Robert Frank and Rudy Wurlitzer collaborated on a few movies in the 70s and 80s. Frank, of course, is the photographer behind the book The Americans, the Beat movie Pull My Daisy and the notorious Stones-commissioned, Stones-banned Cocksucker Blues; Wurlitzer is the novelist and screenwriter who wrote the scripts for Two-Lane Blacktop, Pat Garrett and Billy the Kid, and Alex Cox’s Walker.
(Incidentally, Wurlitzer and Cox allege that Jim Jarmusch’s Dead Man is a ripoff of Zebulon, an unproduced screenplay Wurlitzer wrote for Sam Peckinpah in the 70s. Several years ago, Wurlitzer refashioned Zebulon as the novel The Drop Edge of Yonder.)
Among Frank and Wurlitzer’s collaborations is the 1981 pseudo-documentary short Energy and How to Get It, about real-life Tesla admirer Robert Golka’s experiments with fusion. It includes an entertaining turn by William S. Burroughs as the sinister Energy Czar, whose interests are threatened by Golka’s experiments and who knows how the world is really run:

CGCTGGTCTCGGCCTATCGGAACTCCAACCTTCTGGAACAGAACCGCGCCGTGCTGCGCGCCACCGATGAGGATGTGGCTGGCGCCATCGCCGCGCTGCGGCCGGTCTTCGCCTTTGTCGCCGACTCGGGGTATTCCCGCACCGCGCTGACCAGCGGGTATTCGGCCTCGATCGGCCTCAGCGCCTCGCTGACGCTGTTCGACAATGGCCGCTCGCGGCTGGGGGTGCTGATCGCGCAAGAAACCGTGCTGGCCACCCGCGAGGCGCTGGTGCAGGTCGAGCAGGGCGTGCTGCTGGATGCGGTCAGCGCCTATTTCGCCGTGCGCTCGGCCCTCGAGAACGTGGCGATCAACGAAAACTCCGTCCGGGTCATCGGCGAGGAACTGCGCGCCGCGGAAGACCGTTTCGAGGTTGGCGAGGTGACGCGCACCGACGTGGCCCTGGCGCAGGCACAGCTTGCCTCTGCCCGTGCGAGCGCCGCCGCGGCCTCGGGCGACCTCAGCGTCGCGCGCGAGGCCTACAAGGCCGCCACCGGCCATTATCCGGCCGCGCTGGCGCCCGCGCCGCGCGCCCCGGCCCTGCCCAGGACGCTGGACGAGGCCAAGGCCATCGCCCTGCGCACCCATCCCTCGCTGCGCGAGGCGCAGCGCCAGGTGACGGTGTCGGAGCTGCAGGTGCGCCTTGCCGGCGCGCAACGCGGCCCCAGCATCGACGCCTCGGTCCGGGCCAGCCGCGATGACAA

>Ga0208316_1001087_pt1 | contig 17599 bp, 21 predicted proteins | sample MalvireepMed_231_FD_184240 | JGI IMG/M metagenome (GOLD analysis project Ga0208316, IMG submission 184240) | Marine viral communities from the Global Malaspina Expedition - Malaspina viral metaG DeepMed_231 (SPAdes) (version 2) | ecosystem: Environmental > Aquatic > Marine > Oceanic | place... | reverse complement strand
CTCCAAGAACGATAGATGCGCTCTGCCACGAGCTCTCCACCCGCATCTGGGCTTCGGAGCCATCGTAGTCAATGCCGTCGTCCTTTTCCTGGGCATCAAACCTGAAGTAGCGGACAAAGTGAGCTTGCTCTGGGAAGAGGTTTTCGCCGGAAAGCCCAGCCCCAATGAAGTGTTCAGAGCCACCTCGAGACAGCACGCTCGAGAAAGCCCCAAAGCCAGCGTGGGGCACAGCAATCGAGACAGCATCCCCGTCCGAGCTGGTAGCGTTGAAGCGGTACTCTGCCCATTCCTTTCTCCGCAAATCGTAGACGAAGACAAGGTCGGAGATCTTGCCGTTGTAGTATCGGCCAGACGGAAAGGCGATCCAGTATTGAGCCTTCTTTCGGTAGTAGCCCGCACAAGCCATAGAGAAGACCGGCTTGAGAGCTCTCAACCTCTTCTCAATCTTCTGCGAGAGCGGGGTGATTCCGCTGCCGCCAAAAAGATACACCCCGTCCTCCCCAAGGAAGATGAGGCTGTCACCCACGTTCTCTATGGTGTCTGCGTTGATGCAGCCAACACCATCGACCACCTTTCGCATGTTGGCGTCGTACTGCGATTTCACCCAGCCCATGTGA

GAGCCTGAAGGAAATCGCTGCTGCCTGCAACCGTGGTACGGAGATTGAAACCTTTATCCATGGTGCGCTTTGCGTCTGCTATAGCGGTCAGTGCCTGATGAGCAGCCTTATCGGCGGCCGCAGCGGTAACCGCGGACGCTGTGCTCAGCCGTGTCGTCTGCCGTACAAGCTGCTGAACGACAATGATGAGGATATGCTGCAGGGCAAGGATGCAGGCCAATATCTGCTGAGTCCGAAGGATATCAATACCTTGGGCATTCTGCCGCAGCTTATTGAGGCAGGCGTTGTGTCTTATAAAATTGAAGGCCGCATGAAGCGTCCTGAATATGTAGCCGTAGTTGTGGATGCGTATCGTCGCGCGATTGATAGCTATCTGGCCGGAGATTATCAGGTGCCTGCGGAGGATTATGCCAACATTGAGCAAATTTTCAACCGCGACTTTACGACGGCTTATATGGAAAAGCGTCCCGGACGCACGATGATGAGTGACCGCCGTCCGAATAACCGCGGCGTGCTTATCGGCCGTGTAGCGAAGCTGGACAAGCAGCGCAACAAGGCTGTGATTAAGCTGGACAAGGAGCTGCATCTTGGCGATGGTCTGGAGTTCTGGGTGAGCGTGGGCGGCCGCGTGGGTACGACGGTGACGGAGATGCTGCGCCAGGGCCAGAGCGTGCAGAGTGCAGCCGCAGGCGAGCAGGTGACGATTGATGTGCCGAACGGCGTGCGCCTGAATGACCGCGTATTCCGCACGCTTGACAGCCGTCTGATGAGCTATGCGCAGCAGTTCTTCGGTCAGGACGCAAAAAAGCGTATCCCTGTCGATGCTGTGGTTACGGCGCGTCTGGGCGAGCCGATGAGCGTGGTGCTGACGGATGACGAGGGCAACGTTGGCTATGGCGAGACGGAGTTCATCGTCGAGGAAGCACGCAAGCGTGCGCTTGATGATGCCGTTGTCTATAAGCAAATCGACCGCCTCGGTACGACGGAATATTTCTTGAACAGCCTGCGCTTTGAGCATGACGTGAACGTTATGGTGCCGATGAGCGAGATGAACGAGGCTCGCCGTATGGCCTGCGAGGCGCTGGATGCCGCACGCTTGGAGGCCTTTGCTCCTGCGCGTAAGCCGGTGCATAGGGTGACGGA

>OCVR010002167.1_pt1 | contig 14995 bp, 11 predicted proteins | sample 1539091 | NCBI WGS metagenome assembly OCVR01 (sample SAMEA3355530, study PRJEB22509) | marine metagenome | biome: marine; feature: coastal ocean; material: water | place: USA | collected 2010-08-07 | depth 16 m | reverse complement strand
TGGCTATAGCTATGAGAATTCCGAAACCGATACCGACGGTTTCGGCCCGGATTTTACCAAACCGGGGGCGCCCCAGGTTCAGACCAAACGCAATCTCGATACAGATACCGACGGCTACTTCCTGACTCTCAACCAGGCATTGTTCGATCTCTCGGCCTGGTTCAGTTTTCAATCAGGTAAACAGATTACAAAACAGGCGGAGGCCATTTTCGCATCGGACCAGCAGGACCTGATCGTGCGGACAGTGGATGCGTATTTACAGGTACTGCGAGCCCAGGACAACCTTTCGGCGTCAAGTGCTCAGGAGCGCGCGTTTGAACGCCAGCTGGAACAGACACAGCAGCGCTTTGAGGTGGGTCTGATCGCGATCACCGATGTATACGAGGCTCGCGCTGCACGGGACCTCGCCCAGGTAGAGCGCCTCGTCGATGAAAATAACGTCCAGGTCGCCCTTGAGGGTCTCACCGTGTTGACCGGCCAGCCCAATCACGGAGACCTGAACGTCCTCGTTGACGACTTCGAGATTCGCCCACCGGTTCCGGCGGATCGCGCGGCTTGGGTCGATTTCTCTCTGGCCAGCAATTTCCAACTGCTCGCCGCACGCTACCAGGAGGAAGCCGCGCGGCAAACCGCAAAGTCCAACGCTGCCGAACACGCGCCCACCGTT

Prayin’ is for the moron majority. They’re handy, they’re useful, but we don’t go in for that sort of rubbish. No, I mean, if we had to start prayin’, we’d be prayin’ to ourselves. ‘Cause we’re the source. If you want anything, you have to come to us.
Frames from Energy and How to Get It
Earlier this year, about fourteen minutes of the 28-minute short surfaced on YouTube. I’m not sure whether this is just the movie’s first half or if it’s the edited version that was released on Giorno Poetry Systems’ home video It’s Clean, It Just Looks Dirty. In any case, to see the 28-minute cut, you’ll have to track down the out-of-print German DVD Robert Frank: The Complete Film Works Volume 4. Good luck with that. In the meantime, behold this tantalizing glimpse of a future that never was.